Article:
By Paul Dottino
You might have an easier time digging out from the East Coast blizzard than finding the reasons for this collapse.
It’s a mess. There’s no other way to describe the Giants’ season, thanks to the past 4½ quarters that has ripped the team’s postseason destiny from its grasp. They went to Green Bay and got hammered, 45-17, in a contest they said was approached as a playoff game, one that would clinch an NFC wild-card berth, one they needed to have to right the ship on the heels of the fourth-quarter fiasco against Philadelphia.
The result? The Giants allowed more than 500 yards for the first time since 1980. They turned over the ball six times (which they had not done since 2004). They faced a 21-14 halftime deficit and got outscored after the break, 24-3.
Enough already. It’s done. What is the reality? The Giants (9-6) remain alive, but they must beat Washington and get EITHER a Chicago win over Green Bay OR two New Orleans losses (Atlanta and Tampa Bay). Let’s get to our review.
Offense-WR Mario Manningham. We know he doesn’t always run the right routes, but the guy put up four catches for 132 yards, including an athletic career-long 85-yard TD that tied the game at 14 in the second quarter. It was his second straight 100-yard performance. Manningham ran a go route down the left sideline and adjusted to the ball, which was a bit off-target, and broke an attempted ankle tackle by CB Tramon Williams on his way into the end zone. This was the Giants’ final highlight of the day.
Defense-DE Justin Tuck. On a day when nearly the entire front four was invisible, Tuck continued to fight – to the tune of seven tackles, a sack, a fumble recovery and two of the Giants’ three hits on QB Aaron Rodgers. Tuck did everything he could to single-handedly keep this game close. With less than six minutes left in the second quarter, he jumped on WR Jordy Nelson’s fumble (forced by Antrel Rolle) at the Giants 25. The takeaway ended a 12-play drive and allowed the Giants to strike with Manningham’s TD on the ensuing snap.
Special teams-P Matt Dodge. The rookie has taken plenty of heat this season – and deservedly so. But he rebounded from the mishit that ended the Philadelphia game with four punts (even though they weren’t all pretty) for a 42.3-yard average and 40.5-yard net, including three inside the 20. One punt was downed and another went out of bounds. At least nothing unusual happened.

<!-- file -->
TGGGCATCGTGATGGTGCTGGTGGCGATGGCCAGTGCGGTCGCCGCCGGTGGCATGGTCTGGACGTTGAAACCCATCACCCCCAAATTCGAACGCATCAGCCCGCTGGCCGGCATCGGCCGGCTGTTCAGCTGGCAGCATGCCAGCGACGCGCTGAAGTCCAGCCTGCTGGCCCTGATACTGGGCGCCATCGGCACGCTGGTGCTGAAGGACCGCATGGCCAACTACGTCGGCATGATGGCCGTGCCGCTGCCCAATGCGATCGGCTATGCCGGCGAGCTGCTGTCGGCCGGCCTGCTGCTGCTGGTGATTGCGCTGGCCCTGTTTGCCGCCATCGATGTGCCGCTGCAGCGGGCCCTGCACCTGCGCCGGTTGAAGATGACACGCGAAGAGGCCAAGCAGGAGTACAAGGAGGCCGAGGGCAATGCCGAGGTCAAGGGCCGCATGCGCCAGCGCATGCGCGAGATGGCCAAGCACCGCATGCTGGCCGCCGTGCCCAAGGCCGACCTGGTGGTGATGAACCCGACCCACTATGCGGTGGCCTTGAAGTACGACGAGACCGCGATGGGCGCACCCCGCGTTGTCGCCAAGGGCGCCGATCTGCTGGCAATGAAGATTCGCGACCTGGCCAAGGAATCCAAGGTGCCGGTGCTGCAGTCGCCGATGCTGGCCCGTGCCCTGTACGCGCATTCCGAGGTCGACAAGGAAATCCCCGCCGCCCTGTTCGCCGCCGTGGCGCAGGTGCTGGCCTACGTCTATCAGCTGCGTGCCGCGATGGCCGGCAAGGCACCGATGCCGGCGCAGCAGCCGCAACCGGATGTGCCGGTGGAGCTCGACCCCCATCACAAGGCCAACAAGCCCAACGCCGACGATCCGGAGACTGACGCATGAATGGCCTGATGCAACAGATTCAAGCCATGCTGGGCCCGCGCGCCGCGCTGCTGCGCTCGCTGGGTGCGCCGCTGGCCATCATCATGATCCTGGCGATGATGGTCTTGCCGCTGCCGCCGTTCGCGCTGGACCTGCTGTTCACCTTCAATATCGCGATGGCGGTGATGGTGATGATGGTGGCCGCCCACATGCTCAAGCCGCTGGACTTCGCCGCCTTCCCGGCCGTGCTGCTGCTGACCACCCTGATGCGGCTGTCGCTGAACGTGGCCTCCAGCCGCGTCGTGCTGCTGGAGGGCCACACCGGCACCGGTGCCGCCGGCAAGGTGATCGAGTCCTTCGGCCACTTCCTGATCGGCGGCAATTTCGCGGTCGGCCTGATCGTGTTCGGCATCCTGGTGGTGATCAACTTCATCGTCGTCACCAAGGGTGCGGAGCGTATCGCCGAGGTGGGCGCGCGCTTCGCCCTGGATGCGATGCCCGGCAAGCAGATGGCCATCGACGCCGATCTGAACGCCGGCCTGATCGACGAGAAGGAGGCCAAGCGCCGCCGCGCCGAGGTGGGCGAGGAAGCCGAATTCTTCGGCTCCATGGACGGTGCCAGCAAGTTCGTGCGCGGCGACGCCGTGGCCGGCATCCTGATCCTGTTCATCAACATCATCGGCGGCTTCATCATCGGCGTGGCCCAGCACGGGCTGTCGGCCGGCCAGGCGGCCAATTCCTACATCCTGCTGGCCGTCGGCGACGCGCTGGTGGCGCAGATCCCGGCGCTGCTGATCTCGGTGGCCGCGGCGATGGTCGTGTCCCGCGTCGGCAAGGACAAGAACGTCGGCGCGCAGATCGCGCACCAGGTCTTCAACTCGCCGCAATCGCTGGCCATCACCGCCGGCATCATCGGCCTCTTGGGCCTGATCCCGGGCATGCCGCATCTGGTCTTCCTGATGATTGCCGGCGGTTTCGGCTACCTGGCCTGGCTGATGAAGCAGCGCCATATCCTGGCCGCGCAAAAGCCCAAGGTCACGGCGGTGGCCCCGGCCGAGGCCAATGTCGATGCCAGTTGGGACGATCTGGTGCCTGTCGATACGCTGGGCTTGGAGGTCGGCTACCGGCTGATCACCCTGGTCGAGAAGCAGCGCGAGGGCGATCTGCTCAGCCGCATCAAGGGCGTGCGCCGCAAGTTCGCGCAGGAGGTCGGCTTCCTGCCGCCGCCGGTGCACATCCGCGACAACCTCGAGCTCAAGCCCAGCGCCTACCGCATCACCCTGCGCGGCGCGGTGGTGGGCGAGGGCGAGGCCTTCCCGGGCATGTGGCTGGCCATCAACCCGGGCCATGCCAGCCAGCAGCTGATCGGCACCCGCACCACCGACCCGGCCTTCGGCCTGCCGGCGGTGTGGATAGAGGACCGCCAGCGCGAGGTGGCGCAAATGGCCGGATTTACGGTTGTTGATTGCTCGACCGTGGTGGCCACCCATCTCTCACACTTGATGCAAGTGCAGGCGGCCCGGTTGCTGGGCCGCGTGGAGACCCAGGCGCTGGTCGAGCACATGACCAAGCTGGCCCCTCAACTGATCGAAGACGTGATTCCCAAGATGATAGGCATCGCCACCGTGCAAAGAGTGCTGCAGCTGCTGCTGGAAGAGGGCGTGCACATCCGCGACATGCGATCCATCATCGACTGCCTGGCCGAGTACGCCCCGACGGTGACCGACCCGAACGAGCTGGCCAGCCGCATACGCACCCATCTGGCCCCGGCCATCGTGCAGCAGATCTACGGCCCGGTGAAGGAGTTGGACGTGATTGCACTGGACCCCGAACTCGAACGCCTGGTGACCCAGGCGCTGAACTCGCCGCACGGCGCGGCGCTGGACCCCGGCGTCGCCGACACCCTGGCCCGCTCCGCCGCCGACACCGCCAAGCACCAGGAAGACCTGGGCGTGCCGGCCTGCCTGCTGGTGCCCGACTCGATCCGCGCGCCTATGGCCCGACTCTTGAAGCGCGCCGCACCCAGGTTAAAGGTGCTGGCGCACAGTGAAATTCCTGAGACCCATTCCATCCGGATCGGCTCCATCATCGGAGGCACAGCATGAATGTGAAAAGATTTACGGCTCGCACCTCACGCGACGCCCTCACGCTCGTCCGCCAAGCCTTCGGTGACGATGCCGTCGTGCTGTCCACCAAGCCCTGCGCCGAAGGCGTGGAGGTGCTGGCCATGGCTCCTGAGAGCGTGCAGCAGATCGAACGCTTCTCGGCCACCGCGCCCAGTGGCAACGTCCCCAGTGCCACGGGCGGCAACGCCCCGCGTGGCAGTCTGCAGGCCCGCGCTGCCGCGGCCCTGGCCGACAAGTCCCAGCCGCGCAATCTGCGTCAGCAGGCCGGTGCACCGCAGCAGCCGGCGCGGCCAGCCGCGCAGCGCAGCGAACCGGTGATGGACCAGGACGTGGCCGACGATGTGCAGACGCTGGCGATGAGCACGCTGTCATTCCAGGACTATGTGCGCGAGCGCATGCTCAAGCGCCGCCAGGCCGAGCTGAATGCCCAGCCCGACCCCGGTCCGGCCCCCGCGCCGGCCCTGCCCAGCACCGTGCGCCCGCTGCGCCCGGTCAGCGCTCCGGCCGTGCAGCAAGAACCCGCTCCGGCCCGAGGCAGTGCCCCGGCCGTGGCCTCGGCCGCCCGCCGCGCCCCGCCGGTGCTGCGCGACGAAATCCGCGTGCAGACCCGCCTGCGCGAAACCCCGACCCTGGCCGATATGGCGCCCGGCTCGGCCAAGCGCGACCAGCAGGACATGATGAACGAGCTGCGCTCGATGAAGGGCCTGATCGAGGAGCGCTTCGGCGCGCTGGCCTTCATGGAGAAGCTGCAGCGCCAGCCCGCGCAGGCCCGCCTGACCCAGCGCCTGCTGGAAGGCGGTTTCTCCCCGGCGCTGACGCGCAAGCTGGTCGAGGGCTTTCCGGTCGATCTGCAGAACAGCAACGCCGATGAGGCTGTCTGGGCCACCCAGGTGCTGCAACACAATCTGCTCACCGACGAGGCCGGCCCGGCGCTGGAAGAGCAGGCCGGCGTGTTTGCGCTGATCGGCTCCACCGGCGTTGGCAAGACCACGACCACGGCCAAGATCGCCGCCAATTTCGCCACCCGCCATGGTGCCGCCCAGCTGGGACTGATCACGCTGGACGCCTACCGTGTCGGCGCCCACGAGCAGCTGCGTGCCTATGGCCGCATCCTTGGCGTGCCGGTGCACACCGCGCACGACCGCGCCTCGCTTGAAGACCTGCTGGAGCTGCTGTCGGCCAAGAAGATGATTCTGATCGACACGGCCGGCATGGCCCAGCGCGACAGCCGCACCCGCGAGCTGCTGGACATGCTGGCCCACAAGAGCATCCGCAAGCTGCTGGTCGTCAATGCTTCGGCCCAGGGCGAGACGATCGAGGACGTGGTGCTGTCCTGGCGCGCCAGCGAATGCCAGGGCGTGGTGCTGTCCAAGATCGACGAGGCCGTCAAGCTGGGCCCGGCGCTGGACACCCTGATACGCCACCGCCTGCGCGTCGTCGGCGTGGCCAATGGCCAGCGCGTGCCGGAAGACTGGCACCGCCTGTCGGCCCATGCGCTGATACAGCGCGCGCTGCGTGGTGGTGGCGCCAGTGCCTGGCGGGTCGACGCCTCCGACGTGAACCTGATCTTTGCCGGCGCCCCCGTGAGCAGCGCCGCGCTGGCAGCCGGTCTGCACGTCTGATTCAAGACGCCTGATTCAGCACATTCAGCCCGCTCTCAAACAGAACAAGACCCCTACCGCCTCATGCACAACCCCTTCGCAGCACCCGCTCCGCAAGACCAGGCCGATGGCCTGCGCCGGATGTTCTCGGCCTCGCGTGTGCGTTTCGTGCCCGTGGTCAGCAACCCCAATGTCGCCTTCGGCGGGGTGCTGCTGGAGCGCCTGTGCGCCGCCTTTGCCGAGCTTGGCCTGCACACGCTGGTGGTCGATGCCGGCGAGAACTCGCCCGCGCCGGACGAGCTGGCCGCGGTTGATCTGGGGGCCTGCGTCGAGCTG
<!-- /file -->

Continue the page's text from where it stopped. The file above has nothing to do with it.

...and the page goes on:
Offense-TE Kevin Boss. So much went wrong. No running game. A passing game that was out of whack. It’s almost unfair to single out one player for one play, but we’ll do it because Boss’ failure to pick up a Brandon Jacobs fumble sealed the Giants’ fate late in the third quarter. Down 31-17, the Giants turned to Jacobs, who rumbled 21 yards down the right sideline – until a pursuing Clay Matthews punched the ball from his right arm at the Green Bay 37. It appeared Boss tried to pick up the bouncing ball on the run rather than smother it, but it slipped away and the Packers’ Nick Collins pounced on the fumble. The Giants didn’t cross midfield again until their final drive of the game, long after the outcome was decided.
Defense-CB Corey Webster. Again, this is almost unfair. Where was the pressure from the defensive line? Why were Packers’ runners continuously able to push the pile when they should’ve been stopped for no gain? There’s also no denying that the usually-reliable Webster had a miserable day and one of his worst as a pro. Rodgers was 9-of-12 for 184 yards when targeting Webster, who was hit for big plays of 39, 36, 26 and 24 yards, with all but 60 of the yards against him being produced by WR Greg Jennings. Ouch.
Special teams-LB Phillip Dillard. It’s significant and amazing to report that the non-descript special teams unit was the most efficient operation of the day. But we’ll cite Dillard for his holding penalty on Hakeem Nicks’ 23-yard kickoff return just before the 2-minute warning after the Packers improved their lead to 31-17. Nicks brought the ball to the Giants 31 (his fumble was reversed via replay), but Dillard’s penalty forced this drive to begin at the 12. Even though this possession ended with Jacobs’ fumble, the flag made the Giants’ life more difficult at a time when they needed a spark.